Asked that way, I'm sure the answer must be "yes".

  • Reply 9 of 31
    kozchriskozchris Posts: 209member


    I use FaceTime whenever I can. Works great on all my Apple devices: Mac, iPhone, iPad. The iPhone/iPad never caused me any problems with shaking. 


     


    Quote:

    Originally Posted by mstone View Post


    Has anyone actually used FaceTime more than a few times. I've had video on Skype for years and seldom use it even if the other person is sending video. I have never used FaceTime. Seams like it would be pretty shaky and awkward trying to hold the phone in that way.


  • Reply 10 of 31


    This new error message has nothing to do with the policy toward FaceTime being changed in the U.S. - it's referring to how your data connection gets interrupted when you switch between EDGE and 3G. The warning doesn't appear in other contexts because you wouldn't notice the interruption - streaming services like Pandora cache slightly ahead of the audio currently being played. This same warning has always been displayed for phone calls; the only new thing here is the addition of the equivalent warning for FaceTime calls.

  • Reply 11 of 31
    ankleskaterankleskater Posts: 1,287member

    Quote:

    Originally Posted by Tallest Skil View Post


    Uh, it's already enabled in other countries… It's just turned off in the US because our telecoms are whores.



     


    What countries is this enabled?


     


    Thanks

  • Reply 12 of 31
    ankleskaterankleskater Posts: 1,287member

    Quote:

    Originally Posted by mstone View Post


    Has anyone actually used FaceTime more than a few times. I've had video on Skype for years and seldom use it even if the other person is sending video. I have never used FaceTime. Seams like it would be pretty shaky and awkward trying to hold the phone in that way.



     


    Quote:

    Originally Posted by kozchris View Post


    I use FaceTime whenever I can. Works great on all my Apple devices: Mac, iPhone, iPad. The iPhone/iPad never caused me any problems with shaking. 


     



     


    I use it all the time on the same devices. No problem whatsoever either.

  • Reply 13 of 31
    jragostajragosta Posts: 10,473member
    Uh, it's already enabled in other countries… It's just turned off in the US because our telecoms are whores.

    Cool. So now we can get 1000 complaints from the Apple haters about how quickly FaceTime uses your data plan and that's Apple's fault.
  • Reply 14 of 31
    jason98jason98 Posts: 764member

    Quote:

    Originally Posted by mstone View Post


    Has anyone actually used FaceTime more than a few times. I've had video on Skype for years and seldom use it even if the other person is sending video. I have never used FaceTime. Seams like it would be pretty shaky and awkward trying to hold the phone in that way.



     


    Try video call in FaceTime and compare it to Skype between the same iOS devices under the same conditions/networks.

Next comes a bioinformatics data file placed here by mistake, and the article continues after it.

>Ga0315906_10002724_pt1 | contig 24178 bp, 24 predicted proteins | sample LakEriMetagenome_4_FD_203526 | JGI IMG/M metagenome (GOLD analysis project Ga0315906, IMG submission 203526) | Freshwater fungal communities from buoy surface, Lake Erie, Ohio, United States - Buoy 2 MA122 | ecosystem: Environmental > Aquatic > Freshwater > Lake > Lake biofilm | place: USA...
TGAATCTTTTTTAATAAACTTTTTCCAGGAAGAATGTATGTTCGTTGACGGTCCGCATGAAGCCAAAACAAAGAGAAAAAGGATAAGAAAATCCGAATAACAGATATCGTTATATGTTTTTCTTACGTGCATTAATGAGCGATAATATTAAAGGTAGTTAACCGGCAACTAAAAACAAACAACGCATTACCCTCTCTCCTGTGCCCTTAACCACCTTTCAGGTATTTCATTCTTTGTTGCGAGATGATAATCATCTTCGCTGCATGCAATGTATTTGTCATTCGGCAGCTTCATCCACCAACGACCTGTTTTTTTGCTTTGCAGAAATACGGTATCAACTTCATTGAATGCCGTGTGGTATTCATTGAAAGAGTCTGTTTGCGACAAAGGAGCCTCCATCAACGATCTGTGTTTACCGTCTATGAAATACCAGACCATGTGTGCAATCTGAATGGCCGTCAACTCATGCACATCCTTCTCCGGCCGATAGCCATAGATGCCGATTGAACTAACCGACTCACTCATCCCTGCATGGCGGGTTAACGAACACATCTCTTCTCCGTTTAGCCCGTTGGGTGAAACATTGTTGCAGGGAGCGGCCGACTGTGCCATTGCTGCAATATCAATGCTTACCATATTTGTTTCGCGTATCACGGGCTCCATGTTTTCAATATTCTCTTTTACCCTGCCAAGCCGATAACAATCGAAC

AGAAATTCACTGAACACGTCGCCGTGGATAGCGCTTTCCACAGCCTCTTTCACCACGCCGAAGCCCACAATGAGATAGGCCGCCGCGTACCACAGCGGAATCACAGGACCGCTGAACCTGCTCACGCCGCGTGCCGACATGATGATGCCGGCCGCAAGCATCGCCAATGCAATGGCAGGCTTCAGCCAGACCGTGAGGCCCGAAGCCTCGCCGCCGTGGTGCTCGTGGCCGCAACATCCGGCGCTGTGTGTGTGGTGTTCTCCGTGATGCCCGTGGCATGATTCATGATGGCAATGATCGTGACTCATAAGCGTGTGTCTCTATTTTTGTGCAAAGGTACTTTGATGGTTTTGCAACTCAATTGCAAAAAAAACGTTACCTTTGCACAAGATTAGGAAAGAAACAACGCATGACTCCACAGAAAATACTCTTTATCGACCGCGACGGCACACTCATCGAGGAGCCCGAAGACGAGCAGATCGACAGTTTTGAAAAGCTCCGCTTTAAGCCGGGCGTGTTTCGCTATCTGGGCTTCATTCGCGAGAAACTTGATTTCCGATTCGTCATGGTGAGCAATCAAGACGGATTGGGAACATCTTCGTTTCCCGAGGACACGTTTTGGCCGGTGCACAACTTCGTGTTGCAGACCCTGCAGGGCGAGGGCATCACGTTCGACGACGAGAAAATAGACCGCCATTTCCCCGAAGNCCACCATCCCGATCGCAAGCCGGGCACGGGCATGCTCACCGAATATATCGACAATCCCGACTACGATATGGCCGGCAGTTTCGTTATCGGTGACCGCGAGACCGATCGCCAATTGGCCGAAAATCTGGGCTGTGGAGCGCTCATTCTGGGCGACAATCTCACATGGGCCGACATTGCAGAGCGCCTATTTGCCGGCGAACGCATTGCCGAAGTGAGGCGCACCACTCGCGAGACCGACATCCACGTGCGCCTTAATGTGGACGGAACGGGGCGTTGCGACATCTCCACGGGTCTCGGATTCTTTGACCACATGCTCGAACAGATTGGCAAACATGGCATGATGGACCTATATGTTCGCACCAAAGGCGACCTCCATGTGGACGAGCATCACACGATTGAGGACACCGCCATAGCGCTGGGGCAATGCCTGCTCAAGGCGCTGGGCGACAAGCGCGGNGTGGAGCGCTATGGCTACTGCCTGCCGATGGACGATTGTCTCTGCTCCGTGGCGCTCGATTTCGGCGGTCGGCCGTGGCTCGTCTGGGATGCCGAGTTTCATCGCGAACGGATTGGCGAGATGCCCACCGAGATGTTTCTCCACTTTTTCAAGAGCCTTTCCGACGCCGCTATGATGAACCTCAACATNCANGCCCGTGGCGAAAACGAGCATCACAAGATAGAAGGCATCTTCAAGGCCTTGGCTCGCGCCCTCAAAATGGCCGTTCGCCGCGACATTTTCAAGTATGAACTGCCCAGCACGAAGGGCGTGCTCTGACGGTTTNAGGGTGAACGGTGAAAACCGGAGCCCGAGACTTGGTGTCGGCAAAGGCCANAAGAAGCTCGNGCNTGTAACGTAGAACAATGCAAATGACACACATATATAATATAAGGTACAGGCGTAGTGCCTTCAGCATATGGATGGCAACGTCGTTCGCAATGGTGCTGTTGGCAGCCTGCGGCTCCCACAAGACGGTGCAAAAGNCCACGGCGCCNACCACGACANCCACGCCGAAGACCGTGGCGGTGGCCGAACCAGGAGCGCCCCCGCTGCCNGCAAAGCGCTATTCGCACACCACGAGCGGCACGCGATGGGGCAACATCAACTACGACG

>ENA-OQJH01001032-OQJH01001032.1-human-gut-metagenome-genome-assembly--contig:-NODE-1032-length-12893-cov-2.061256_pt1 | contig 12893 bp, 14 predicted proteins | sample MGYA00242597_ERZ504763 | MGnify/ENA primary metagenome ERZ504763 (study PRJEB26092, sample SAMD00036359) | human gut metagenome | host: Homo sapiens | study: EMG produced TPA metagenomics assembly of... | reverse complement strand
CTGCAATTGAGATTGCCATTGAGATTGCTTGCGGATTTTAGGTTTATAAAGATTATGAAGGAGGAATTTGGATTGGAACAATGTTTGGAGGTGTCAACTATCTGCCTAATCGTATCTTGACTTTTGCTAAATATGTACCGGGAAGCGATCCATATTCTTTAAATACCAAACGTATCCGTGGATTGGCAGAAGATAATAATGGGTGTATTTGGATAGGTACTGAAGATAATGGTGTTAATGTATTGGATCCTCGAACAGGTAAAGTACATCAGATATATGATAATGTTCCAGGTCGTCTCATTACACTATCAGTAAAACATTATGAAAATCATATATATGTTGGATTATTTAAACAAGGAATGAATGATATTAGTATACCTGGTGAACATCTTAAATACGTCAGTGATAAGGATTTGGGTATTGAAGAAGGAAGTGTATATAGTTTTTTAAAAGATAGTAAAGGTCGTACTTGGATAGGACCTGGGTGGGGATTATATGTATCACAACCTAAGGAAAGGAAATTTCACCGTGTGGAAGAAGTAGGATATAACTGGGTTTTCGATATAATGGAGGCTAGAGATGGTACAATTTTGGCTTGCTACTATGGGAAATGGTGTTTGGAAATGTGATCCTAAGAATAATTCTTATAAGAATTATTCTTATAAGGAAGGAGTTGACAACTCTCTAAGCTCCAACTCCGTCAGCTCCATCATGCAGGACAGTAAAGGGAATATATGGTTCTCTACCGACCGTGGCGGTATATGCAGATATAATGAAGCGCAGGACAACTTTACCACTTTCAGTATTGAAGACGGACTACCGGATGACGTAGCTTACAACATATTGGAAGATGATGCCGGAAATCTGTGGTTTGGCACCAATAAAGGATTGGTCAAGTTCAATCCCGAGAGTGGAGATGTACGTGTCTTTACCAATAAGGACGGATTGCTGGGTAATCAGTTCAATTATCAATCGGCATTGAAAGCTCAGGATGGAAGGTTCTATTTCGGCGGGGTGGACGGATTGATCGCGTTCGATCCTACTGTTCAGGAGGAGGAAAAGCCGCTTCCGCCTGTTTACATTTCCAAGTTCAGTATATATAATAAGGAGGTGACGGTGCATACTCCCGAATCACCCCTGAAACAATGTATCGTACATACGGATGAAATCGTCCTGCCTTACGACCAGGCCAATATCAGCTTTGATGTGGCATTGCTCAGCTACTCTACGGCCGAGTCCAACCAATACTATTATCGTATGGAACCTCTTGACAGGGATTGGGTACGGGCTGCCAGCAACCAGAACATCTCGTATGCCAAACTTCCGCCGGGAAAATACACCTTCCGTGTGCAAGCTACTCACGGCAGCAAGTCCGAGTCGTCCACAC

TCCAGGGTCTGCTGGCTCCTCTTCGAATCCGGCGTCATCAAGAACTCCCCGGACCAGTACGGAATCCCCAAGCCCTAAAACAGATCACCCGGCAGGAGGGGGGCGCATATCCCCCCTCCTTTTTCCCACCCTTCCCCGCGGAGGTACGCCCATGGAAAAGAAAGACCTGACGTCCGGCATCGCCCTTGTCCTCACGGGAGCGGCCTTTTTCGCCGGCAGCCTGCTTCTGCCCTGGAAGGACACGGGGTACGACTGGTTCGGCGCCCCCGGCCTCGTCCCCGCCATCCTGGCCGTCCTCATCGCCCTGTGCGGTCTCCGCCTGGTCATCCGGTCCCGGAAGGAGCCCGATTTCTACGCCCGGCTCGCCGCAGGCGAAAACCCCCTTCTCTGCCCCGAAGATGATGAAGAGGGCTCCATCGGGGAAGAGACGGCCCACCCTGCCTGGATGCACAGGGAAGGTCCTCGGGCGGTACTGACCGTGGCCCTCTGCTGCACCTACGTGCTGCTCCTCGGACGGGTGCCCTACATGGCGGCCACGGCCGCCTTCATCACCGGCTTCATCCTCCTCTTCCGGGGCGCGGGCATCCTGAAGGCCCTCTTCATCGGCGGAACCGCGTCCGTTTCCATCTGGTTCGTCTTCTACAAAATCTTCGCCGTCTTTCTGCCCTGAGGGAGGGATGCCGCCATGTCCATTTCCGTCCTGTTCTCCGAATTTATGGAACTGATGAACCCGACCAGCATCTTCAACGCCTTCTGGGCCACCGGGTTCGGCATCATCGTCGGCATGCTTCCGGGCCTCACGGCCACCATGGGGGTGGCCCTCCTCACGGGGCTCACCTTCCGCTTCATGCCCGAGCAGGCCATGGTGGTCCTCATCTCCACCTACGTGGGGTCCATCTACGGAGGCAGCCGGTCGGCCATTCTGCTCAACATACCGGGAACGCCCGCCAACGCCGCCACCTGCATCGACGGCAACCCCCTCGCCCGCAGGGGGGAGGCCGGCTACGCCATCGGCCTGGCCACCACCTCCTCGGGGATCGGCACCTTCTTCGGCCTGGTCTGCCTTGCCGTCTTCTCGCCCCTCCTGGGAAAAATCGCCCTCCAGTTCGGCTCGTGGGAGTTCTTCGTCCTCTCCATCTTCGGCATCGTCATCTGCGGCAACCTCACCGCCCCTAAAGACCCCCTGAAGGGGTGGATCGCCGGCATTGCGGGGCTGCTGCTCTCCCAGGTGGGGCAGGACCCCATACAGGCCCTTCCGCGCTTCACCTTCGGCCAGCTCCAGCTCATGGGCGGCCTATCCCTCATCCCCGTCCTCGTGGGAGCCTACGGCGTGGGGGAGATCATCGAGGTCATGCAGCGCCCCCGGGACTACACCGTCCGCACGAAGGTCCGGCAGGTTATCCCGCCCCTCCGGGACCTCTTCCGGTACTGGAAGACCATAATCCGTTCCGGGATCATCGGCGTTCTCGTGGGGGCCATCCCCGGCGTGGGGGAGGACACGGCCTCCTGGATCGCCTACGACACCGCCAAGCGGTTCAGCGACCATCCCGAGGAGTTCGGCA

You will discover that Facetime video quality and sound synchronization is by far more superior than Skype's.

  • Reply 15 of 31
    jamesmcdjamesmcd Posts: 65member


    I use FT every day to call work colleagues, but we just use it for audio; we hit the home screen button to disable the video.

  • Reply 16 of 31


    I've been using it on AT&T 3G for a while....no issues at all.  It's nice to keep up with the nieces and nephews on their ipods.


    My daughter uses it to get in touch with them from her iPad also.  The kids love it.  Of course you can't do it stock, you need some "workarounds".

  • Reply 17 of 31


    FaceTime works great for me in Europe. Western EU part, Denmark to Malta, and I have tried Germany, France, Swiss, and Italy so just great and the quality is very good.

  • Reply 18 of 31
    mstonemstone Posts: 11,510member
    jason98 wrote: »
    Try video call in FaceTime and compare it to Skype between the same iOS devices under the same conditions/networks.
    You will discover that Facetime video quality and sound synchronization is by far more superior than Skype's.


    As mentioned I have never used it but how do you initiate a FaceTime call to international contacts. With Skype you can see if someone is online and you can just click on video call to start.
  • Reply 19 of 31
    charlitunacharlituna Posts: 7,215member

    Quote:

    Originally Posted by jragosta View Post





    Cool. So now we can get 1000 complaints from the Apple haters about how quickly FaceTime uses your data plan and that's Apple's fault.


     


    I suspect that IF ATT etc ever allow FaceTime over 3g there will be warnings put in that you are in 3g and overages may occur etc. 

  • Reply 20 of 31


    It would be great if Apple got round to enabling FaceTime for more than 2 people. If they did THAT, and ALSO enabled it for use on 3G, iOS users will no longer have the need for the Skypes, Frings, etc of the world. That would ring true to the simplicity ethos.